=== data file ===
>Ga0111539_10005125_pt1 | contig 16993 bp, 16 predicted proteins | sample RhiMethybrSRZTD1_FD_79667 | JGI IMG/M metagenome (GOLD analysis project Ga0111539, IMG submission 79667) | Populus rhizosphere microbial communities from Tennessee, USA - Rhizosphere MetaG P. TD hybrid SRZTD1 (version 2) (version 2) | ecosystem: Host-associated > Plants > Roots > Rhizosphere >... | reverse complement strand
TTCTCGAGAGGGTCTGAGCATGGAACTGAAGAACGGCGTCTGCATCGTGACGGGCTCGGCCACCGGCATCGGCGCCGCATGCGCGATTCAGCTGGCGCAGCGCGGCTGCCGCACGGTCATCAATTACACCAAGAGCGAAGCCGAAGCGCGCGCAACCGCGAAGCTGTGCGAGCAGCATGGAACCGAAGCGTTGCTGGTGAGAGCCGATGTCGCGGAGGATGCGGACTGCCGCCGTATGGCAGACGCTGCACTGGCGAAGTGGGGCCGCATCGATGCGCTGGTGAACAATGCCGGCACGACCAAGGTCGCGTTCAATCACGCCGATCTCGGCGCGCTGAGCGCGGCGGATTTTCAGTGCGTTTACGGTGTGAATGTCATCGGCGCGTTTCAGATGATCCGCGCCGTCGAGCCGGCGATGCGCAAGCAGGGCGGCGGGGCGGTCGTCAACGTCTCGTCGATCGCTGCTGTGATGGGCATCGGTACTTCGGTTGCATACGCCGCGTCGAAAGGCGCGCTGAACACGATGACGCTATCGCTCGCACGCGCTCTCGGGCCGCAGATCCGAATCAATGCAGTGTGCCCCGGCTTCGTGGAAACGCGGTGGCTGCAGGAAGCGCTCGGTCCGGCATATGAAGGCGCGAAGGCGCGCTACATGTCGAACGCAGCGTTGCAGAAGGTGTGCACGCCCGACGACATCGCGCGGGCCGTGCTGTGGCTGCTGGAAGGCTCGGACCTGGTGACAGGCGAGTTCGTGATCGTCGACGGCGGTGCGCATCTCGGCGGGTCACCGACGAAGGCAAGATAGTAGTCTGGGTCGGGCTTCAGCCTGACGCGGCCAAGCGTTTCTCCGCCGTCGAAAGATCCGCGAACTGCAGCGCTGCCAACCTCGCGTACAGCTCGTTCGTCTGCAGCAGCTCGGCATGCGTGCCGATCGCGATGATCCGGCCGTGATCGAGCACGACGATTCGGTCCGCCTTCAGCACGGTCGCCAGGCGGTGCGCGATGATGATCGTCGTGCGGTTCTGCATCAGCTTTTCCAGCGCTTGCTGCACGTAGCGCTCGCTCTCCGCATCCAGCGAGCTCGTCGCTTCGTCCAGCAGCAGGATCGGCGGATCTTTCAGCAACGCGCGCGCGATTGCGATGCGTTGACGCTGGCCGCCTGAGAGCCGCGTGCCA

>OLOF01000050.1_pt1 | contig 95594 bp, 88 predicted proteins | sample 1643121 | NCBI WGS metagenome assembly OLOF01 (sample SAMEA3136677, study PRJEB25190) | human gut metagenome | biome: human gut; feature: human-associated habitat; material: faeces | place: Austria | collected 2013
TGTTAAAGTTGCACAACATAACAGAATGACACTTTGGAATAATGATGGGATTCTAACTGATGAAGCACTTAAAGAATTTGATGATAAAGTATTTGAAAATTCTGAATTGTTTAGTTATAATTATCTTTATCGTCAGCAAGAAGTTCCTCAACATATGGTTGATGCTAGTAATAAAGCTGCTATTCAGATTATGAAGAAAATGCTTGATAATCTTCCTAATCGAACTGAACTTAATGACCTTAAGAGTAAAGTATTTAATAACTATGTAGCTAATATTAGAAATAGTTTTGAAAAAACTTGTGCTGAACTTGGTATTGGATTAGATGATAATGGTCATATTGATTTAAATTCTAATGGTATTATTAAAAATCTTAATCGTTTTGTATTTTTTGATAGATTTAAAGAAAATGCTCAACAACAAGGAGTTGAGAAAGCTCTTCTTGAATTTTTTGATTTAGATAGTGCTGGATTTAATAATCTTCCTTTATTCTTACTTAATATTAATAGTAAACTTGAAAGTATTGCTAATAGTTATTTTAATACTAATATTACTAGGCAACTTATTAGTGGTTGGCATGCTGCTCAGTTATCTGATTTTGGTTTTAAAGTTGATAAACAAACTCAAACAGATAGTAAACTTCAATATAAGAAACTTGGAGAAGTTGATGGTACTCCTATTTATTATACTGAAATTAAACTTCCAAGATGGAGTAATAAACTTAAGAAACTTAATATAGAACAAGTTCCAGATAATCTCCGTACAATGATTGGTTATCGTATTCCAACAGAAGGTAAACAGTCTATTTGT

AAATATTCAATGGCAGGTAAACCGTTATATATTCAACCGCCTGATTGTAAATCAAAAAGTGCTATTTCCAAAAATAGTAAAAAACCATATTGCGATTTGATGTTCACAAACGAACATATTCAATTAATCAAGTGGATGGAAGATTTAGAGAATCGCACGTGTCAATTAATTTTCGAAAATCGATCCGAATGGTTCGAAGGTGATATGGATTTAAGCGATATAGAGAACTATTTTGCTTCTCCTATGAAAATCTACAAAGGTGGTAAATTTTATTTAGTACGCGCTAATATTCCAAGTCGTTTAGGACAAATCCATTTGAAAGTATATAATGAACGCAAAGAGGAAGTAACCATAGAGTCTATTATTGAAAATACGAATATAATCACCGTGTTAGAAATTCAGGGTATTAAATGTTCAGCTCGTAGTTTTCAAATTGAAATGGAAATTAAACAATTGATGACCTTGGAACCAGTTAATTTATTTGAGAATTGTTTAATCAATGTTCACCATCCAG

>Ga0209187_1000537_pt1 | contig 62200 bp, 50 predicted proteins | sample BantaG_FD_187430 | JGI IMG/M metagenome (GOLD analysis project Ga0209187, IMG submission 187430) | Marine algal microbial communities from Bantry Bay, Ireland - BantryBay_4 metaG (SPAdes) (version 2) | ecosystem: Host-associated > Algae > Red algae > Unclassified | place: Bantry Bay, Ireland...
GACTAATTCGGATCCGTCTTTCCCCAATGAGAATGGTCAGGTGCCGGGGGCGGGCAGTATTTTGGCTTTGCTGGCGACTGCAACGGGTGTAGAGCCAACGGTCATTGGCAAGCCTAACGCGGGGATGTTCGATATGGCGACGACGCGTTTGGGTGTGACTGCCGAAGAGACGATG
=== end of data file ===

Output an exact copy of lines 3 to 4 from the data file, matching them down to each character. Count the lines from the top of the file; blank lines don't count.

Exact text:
>OLOF01000050.1_pt1 | contig 95594 bp, 88 predicted proteins | sample 1643121 | NCBI WGS metagenome assembly OLOF01 (sample SAMEA3136677, study PRJEB25190) | human gut metagenome | biome: human gut; feature: human-associated habitat; material: faeces | place: Austria | collected 2013
TGTTAAAGTTGCACAACATAACAGAATGACACTTTGGAATAATGATGGGATTCTAACTGATGAAGCACTTAAAGAATTTGATGATAAAGTATTTGAAAATTCTGAATTGTTTAGTTATAATTATCTTTATCGTCAGCAAGAAGTTCCTCAACATATGGTTGATGCTAGTAATAAAGCTGCTATTCAGATTATGAAGAAAATGCTTGATAATCTTCCTAATCGAACTGAACTTAATGACCTTAAGAGTAAAGTATTTAATAACTATGTAGCTAATATTAGAAATAGTTTTGAAAAAACTTGTGCTGAACTTGGTATTGGATTAGATGATAATGGTCATATTGATTTAAATTCTAATGGTATTATTAAAAATCTTAATCGTTTTGTATTTTTTGATAGATTTAAAGAAAATGCTCAACAACAAGGAGTTGAGAAAGCTCTTCTTGAATTTTTTGATTTAGATAGTGCTGGATTTAATAATCTTCCTTTATTCTTACTTAATATTAATAGTAAACTTGAAAGTATTGCTAATAGTTATTTTAATACTAATATTACTAGGCAACTTATTAGTGGTTGGCATGCTGCTCAGTTATCTGATTTTGGTTTTAAAGTTGATAAACAAACTCAAACAGATAGTAAACTTCAATATAAGAAACTTGGAGAAGTTGATGGTACTCCTATTTATTATACTGAAATTAAACTTCCAAGATGGAGTAATAAACTTAAGAAACTTAATATAGAACAAGTTCCAGATAATCTCCGTACAATGATTGGTTATCGTATTCCAACAGAAGGTAAACAGTCTATTTGT